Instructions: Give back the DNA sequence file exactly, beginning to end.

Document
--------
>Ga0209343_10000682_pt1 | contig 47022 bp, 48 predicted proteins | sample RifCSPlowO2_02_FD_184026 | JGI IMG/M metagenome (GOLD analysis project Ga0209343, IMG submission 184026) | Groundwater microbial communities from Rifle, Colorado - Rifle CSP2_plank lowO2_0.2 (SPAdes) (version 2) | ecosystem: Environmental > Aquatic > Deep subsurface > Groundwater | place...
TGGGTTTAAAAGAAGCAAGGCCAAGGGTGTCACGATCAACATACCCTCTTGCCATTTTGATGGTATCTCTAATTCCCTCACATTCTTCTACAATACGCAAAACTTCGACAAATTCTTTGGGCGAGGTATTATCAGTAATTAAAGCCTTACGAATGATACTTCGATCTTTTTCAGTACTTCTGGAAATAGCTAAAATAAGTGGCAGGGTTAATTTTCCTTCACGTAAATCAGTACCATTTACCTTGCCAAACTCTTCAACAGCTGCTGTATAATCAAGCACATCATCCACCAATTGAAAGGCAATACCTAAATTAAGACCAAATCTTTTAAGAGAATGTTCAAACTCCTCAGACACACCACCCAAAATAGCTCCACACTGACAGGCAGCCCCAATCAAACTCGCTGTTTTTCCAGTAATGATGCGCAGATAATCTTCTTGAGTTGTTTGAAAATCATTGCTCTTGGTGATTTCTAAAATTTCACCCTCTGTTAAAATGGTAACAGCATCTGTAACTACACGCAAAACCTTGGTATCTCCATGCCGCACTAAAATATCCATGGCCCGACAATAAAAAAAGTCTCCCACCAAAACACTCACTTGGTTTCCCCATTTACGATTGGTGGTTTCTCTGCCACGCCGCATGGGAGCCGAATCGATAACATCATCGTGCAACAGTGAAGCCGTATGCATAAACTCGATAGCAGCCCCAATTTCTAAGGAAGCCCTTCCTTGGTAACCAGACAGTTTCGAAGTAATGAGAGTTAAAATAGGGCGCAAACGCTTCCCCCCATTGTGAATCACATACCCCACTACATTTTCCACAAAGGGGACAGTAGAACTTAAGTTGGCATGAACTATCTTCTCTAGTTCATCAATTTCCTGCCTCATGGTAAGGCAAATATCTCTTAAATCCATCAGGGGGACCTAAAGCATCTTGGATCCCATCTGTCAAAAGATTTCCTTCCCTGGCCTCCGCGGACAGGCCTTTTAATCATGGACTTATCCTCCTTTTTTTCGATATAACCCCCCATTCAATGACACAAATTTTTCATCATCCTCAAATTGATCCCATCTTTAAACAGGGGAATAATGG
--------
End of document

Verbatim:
>Ga0209343_10000682_pt1 | contig 47022 bp, 48 predicted proteins | sample RifCSPlowO2_02_FD_184026 | JGI IMG/M metagenome (GOLD analysis project Ga0209343, IMG submission 184026) | Groundwater microbial communities from Rifle, Colorado - Rifle CSP2_plank lowO2_0.2 (SPAdes) (version 2) | ecosystem: Environmental > Aquatic > Deep subsurface > Groundwater | place...
TGGGTTTAAAAGAAGCAAGGCCAAGGGTGTCACGATCAACATACCCTCTTGCCATTTTGATGGTATCTCTAATTCCCTCACATTCTTCTACAATACGCAAAACTTCGACAAATTCTTTGGGCGAGGTATTATCAGTAATTAAAGCCTTACGAATGATACTTCGATCTTTTTCAGTACTTCTGGAAATAGCTAAAATAAGTGGCAGGGTTAATTTTCCTTCACGTAAATCAGTACCATTTACCTTGCCAAACTCTTCAACAGCTGCTGTATAATCAAGCACATCATCCACCAATTGAAAGGCAATACCTAAATTAAGACCAAATCTTTTAAGAGAATGTTCAAACTCCTCAGACACACCACCCAAAATAGCTCCACACTGACAGGCAGCCCCAATCAAACTCGCTGTTTTTCCAGTAATGATGCGCAGATAATCTTCTTGAGTTGTTTGAAAATCATTGCTCTTGGTGATTTCTAAAATTTCACCCTCTGTTAAAATGGTAACAGCATCTGTAACTACACGCAAAACCTTGGTATCTCCATGCCGCACTAAAATATCCATGGCCCGACAATAAAAAAAGTCTCCCACCAAAACACTCACTTGGTTTCCCCATTTACGATTGGTGGTTTCTCTGCCACGCCGCATGGGAGCCGAATCGATAACATCATCGTGCAACAGTGAAGCCGTATGCATAAACTCGATAGCAGCCCCAATTTCTAAGGAAGCCCTTCCTTGGTAACCAGACAGTTTCGAAGTAATGAGAGTTAAAATAGGGCGCAAACGCTTCCCCCCATTGTGAATCACATACCCCACTACATTTTCCACAAAGGGGACAGTAGAACTTAAGTTGGCATGAACTATCTTCTCTAGTTCATCAATTTCCTGCCTCATGGTAAGGCAAATATCTCTTAAATCCATCAGGGGGACCTAAAGCATCTTGGATCCCATCTGTCAAAAGATTTCCTTCCCTGGCCTCCGCGGACAGGCCTTTTAATCATGGACTTATCCTCCTTTTTTTCGATATAACCCCCCATTCAATGACACAAATTTTTCATCATCCTCAAATTGATCCCATCTTTAAACAGGGGAATAATGG